Sunday, December 27, 2015

52 Ancestors #52: Genealogy Resolutions

I didn't used make resolutions on New Year's. I believe self-improvement is a continuous process. When your recognize something about yourself that doesn't please you, start fixing it right away. Don't wait for the new year. Sometimes you fail, have to pick yourself up, dust yourself off, and try again. Other times you can take a victory lap. Trying to become a better person is a never-ending process.

But on 1 January 2013 I made one resolution and that was Dad's 20+ years of genealogy research would not die and would continue and be shared with others.

I'd always been intrigued by family history from the first time I sat with Dad in his home office helping him with data entry into his Family Tree Maker database and listening to his stories. Since he was working on his and Mom's family, I would work on my husbands'. His grandparents all emigrated from eastern Europe and progress was slow to nonexistent. I would stop for years at a time, start again, find a tidbit, and hit another brick wall.

Trakai, Lithuania, where my husbands' paternal grandfather was born. It
took 10 years to locate the name of this city; photograph courtesy of

But in 2012, I brought back all Dad's genealogy files and software because his health did not permit him to continue and became obsessed!

One night I realized I was making interesting discovery after interesting discovery and without much thought started blogging about them. Who wouldn't want to tell people that Charles Dickens' Bleak House was written about their family? Or that the 1st Lord Howe had to forcibly toss someone out of the window to enforce his claim to a Jennens inheritance? Or about the quack doctor who likely killed Jonathan Hiller's first wife?

However, I quickly ran out of steam. I was writing all the time and no longer researching. Soon I had no more material about which to blog. After a month, the blog almost died. I stopped thinking about it and started researching in earnest again. And, of course, started finding interesting stories. After five months I resumed blogging and learned to pace myself. I don't have to post every day. I came up with a schedule that works for me -- usually three or four posts a week -- if it's less, that is okay, too. When I have an idea I made a placeholder post, schedule it and include the link to the person in my tree and a brief description of what I want to write about. I've got ideas through 2018 now!

On 1 January 2014 I made another New Year's resolution, I would write a book about Dad's one immigrant line from Scotland -- his mother's paternal Muir line. He didn't know much about his Muir ancestors because when he was researching he had no access to Scottish records. Using ScotlandsPeople, I do.

East Kilbride, Scotland, Parish Church, built in 1774, where my great great
aunt, Martha Muir married John Riddell in 1852; photograph courtesy of

After several false start starts, I started writing the book as a blog in October of 2014. When completed, it will encompass eight volumes -- one for every child of my Muir three times great grandparents who lived to adulthood and had children. When I finish the descendants of one child, I make an electronic book and post a link, making it available for download to anyone who is interested. After the second volume was completed I skipped ahead to my two times great grandfather, James Muir. And hit a wall when I got to my own grandmother. I found it very difficult to write about people I actually knew.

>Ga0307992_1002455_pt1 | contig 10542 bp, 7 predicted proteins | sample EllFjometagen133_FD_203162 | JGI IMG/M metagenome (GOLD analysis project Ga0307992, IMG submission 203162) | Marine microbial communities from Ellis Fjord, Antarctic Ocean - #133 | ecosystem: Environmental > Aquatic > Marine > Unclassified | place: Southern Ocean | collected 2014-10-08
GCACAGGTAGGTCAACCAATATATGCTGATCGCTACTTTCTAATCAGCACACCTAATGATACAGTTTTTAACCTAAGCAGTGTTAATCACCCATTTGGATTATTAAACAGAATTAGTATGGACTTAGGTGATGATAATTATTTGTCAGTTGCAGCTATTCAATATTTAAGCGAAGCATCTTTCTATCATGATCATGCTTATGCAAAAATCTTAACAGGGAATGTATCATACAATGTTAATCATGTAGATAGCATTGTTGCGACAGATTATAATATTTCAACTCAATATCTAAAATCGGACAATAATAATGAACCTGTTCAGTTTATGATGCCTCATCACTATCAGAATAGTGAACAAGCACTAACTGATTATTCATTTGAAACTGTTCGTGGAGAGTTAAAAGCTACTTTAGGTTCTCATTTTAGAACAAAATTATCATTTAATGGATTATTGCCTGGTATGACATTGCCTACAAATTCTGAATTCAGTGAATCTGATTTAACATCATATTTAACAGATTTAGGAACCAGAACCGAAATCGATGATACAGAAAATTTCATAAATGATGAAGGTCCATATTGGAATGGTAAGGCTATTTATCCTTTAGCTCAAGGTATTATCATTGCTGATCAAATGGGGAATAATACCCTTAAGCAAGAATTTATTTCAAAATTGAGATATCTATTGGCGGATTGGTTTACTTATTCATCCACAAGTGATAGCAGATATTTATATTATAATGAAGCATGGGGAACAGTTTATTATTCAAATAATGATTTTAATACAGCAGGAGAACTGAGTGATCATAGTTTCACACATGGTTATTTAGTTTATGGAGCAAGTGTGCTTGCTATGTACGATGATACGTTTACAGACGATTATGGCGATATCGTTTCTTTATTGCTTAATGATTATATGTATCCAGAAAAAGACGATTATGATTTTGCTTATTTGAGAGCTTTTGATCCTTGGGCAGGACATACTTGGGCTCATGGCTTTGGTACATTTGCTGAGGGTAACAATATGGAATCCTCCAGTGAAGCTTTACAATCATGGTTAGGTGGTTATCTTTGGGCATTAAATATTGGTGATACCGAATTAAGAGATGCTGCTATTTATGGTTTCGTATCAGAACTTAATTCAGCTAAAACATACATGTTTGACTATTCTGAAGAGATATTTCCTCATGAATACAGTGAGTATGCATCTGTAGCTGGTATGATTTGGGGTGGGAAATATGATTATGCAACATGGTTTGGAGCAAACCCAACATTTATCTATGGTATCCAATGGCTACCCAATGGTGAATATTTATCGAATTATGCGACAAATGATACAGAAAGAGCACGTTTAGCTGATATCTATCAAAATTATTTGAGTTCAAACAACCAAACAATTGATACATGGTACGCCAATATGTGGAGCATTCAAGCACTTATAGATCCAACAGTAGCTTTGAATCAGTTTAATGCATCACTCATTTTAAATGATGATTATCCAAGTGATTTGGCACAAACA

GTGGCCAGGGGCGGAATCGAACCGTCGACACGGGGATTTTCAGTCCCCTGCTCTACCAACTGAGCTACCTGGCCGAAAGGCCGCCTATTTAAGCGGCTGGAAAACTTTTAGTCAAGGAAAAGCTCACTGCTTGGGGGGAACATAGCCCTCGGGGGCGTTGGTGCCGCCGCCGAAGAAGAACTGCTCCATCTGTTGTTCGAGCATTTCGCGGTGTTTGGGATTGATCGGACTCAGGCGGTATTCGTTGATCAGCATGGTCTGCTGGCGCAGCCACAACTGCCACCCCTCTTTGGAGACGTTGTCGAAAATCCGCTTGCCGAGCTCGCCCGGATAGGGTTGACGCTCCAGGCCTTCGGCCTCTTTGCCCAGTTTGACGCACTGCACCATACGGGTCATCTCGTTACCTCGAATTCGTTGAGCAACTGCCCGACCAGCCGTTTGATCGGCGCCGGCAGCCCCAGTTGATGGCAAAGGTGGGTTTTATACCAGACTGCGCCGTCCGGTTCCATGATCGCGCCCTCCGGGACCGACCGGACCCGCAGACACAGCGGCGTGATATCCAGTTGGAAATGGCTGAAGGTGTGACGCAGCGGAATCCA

So I am making another New Year's resolution in 2016 -- I will start writing this book again, darn it!

This is my entry for Amy Johnson Crow's 52 ancestors in 52 weeks challenge optional theme Resolution.

Writing a Family History
Hello from the Old Dominion


  1. I enjoyed reading your thoughtful post, Schalene. I too reached a stage when I was blogging so much that I was doing very little research - compounded by the fact I am now heavily involved with the blog launched this year for my local heritage group. I still think you are doing marvellously to post 3-4 times a week. I have resolved to pull out of blogging on Worldwide Genealogy Collaboration, which hopefully may free up some of my time. I wish you well with your plans for writing up your Scottish research and look forward to reading about it on your blog.

  2. ScotSue, I'll miss your World Wide Genealogy Collaboration posts. I learned so much about Scottish research from many of them. I will continue to follow your blog and that of your local heritage group. Thanks!

  3. I enjoyed reading about your genealogy and blogging process; it's always helpful to learn how others go about things. I noticed you had a James Muir in your story. My daughter-in-law has a James Muir from Maryhill in the Glasgow area(1916-1993) in her tree; this James Muir's father was another James Muir - I cannot help but wonder if there's any connection?

    1. Joanne, "my" James Muir was born in 1848 in East Kilbride and died in 1926 in Mystic, Iowa. He was my great great grandfather and son of Robert Muir (c1800-1869) and Henrietta Brown. He was one of 12 children and several of his siblings and their descendants named a son James. I haven't traced them all yet. Muir is a very common Scottish name, however., but perhaps I am related to your daughter-in-law.